August 2, 2014
How general a strike?
Today’s general strike against a democratic government promises to carry negative achievement to new heights because its ends are nothing more than its means — bringing the country to a halt via a stranglehold on transport. Success in this negative aim seems assured but nothing else. Not even the world of organized labour is unanimously behind this stoppage with just the CGT splinters responding to Hugo Moyano and Luis Barrionuevo and grouping only a minority of trade unions fully behind the strike while the CTA unions under Pablo Micheli seek to back it on their own terms (while some picket groups threaten to make their own contribution to preventing people from going to work) — both the CGT and CTA groupings under Antonio Caló and Hugo Yasky repudiate this initiative. As for the political spectrum, government supporters are obviously critical but it would also be difficult to find opposition voices enthusing over the schemes of Moyano and Barrionuevo (long the most disreputable faces in the generally shady world of Argentine trade unionism). Thus Renewal Front leader Sergio Massa (whose hodge-podge support extends to both Barrionuevo and a son of Moyano and who has been accused by some government supporters of instigating the stoppage, partly for that reason) said: “A strike should always be the final instance in a conflict, not the first” — even if he took his time saying so.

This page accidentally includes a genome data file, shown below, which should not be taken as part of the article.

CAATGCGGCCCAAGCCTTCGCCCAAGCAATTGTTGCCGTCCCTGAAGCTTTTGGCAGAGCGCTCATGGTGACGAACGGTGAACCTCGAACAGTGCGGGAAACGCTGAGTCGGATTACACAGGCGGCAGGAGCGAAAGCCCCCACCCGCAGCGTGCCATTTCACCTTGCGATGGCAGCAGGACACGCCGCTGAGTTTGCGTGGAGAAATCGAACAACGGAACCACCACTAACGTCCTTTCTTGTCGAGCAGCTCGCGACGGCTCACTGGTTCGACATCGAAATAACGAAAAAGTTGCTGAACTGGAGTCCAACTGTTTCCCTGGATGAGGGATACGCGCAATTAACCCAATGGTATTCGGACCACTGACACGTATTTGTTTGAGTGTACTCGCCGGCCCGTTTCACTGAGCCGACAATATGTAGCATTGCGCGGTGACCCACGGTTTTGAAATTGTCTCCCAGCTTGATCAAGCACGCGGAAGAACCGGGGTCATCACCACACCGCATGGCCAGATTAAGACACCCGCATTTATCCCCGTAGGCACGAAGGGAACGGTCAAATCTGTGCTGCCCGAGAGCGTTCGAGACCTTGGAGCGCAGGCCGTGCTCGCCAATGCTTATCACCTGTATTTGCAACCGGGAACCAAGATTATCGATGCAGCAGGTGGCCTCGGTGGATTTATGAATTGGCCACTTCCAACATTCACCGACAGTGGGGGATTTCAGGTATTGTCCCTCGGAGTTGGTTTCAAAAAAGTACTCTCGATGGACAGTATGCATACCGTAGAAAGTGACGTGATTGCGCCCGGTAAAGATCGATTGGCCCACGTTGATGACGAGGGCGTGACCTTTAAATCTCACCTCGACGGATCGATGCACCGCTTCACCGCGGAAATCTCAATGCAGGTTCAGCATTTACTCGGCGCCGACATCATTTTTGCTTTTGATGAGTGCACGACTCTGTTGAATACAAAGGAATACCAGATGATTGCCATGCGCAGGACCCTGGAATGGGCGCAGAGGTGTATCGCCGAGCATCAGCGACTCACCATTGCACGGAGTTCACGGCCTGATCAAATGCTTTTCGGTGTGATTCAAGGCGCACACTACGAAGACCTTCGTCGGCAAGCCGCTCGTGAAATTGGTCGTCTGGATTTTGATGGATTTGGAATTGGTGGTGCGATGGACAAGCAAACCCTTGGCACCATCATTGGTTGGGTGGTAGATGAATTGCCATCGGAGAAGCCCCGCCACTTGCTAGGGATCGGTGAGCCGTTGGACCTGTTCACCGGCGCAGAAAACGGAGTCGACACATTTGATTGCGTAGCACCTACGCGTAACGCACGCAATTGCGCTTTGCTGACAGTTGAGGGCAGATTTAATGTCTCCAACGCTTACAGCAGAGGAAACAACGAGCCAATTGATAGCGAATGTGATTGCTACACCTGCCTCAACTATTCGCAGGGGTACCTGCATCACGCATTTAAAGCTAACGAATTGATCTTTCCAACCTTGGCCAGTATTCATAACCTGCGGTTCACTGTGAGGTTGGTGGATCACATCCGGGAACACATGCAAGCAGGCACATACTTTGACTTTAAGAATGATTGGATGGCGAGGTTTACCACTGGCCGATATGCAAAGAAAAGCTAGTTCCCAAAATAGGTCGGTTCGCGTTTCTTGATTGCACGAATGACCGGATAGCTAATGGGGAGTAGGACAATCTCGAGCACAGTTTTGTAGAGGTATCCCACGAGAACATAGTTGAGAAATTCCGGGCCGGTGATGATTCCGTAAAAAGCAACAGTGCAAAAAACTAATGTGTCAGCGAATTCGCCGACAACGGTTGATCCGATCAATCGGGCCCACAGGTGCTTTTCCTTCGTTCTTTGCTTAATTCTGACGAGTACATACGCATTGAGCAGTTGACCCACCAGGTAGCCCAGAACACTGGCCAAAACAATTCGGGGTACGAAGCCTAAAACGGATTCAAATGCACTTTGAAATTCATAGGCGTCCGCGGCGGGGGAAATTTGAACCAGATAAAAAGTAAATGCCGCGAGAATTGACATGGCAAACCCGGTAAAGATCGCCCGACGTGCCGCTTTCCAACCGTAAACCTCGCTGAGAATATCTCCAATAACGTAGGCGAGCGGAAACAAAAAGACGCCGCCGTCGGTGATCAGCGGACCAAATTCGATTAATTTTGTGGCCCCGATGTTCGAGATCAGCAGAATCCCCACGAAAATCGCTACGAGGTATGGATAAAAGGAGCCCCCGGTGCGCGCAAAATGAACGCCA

Even if Moyano has tossed various extraneous grievances into his package (notably crime), this strike is fundamentally about wages like most industrial action and as such it is an exercise in futility. Far from halting the steady real wage erosion of the last few months, this strike will only advance it. If workers are not winning the wage-price race, the reasons are to be found (economic analysts almost unanimously agree) in a scenario of accelerating inflation and slow growth slipping into stagflation — one day’s lost production only worsens an economy already in slowdown, further reducing the output to satisfy wage claims and balance price demand. On the economic front, this strike can only change things for the worse, never for the better.
Moyano and Barrionuevo will inevitably cry victory at the end of today but a stoppage based on halting transport has no more right to claim success (or popular support) than the proverbial little boy who picked up his ball during a playground match and ran home because things were not going his way. In a word, few enough people want today’s strike and absolutely nobody wins.